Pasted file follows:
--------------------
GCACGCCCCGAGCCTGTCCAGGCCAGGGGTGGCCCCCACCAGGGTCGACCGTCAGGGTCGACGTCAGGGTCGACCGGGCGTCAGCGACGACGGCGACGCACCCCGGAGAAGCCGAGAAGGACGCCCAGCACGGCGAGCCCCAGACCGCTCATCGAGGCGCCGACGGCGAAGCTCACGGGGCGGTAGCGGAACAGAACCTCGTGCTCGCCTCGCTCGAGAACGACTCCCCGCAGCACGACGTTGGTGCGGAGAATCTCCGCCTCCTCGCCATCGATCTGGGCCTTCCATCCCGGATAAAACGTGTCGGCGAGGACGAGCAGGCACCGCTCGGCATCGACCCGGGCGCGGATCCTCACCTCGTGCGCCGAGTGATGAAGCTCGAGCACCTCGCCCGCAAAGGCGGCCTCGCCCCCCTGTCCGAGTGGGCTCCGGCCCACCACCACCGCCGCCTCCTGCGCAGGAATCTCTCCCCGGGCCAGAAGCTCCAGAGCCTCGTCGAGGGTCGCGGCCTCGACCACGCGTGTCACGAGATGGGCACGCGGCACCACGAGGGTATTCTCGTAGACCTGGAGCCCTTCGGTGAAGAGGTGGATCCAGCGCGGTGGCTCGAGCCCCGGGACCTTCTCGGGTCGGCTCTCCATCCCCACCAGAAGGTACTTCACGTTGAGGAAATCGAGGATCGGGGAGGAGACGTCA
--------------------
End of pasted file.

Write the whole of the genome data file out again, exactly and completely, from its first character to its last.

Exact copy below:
GCACGCCCCGAGCCTGTCCAGGCCAGGGGTGGCCCCCACCAGGGTCGACCGTCAGGGTCGACGTCAGGGTCGACCGGGCGTCAGCGACGACGGCGACGCACCCCGGAGAAGCCGAGAAGGACGCCCAGCACGGCGAGCCCCAGACCGCTCATCGAGGCGCCGACGGCGAAGCTCACGGGGCGGTAGCGGAACAGAACCTCGTGCTCGCCTCGCTCGAGAACGACTCCCCGCAGCACGACGTTGGTGCGGAGAATCTCCGCCTCCTCGCCATCGATCTGGGCCTTCCATCCCGGATAAAACGTGTCGGCGAGGACGAGCAGGCACCGCTCGGCATCGACCCGGGCGCGGATCCTCACCTCGTGCGCCGAGTGATGAAGCTCGAGCACCTCGCCCGCAAAGGCGGCCTCGCCCCCCTGTCCGAGTGGGCTCCGGCCCACCACCACCGCCGCCTCCTGCGCAGGAATCTCTCCCCGGGCCAGAAGCTCCAGAGCCTCGTCGAGGGTCGCGGCCTCGACCACGCGTGTCACGAGATGGGCACGCGGCACCACGAGGGTATTCTCGTAGACCTGGAGCCCTTCGGTGAAGAGGTGGATCCAGCGCGGTGGCTCGAGCCCCGGGACCTTCTCGGGTCGGCTCTCCATCCCCACCAGAAGGTACTTCACGTTGAGGAAATCGAGGATCGGGGAGGAGACGTCA